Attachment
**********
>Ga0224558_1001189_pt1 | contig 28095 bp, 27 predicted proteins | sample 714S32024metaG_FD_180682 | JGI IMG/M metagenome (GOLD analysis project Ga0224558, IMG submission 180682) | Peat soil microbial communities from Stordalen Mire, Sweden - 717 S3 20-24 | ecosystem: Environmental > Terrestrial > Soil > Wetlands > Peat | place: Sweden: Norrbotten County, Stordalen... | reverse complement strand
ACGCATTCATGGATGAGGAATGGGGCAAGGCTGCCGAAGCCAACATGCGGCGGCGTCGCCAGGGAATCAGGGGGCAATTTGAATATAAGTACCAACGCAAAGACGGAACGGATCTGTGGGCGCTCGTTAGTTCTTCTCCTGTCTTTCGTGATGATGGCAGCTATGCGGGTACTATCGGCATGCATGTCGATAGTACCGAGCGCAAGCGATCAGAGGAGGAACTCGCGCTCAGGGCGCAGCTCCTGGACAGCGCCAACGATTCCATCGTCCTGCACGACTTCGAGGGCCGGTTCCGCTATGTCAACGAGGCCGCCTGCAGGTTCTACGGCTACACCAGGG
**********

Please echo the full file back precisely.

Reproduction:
>Ga0224558_1001189_pt1 | contig 28095 bp, 27 predicted proteins | sample 714S32024metaG_FD_180682 | JGI IMG/M metagenome (GOLD analysis project Ga0224558, IMG submission 180682) | Peat soil microbial communities from Stordalen Mire, Sweden - 717 S3 20-24 | ecosystem: Environmental > Terrestrial > Soil > Wetlands > Peat | place: Sweden: Norrbotten County, Stordalen... | reverse complement strand
ACGCATTCATGGATGAGGAATGGGGCAAGGCTGCCGAAGCCAACATGCGGCGGCGTCGCCAGGGAATCAGGGGGCAATTTGAATATAAGTACCAACGCAAAGACGGAACGGATCTGTGGGCGCTCGTTAGTTCTTCTCCTGTCTTTCGTGATGATGGCAGCTATGCGGGTACTATCGGCATGCATGTCGATAGTACCGAGCGCAAGCGATCAGAGGAGGAACTCGCGCTCAGGGCGCAGCTCCTGGACAGCGCCAACGATTCCATCGTCCTGCACGACTTCGAGGGCCGGTTCCGCTATGTCAACGAGGCCGCCTGCAGGTTCTACGGCTACACCAGGG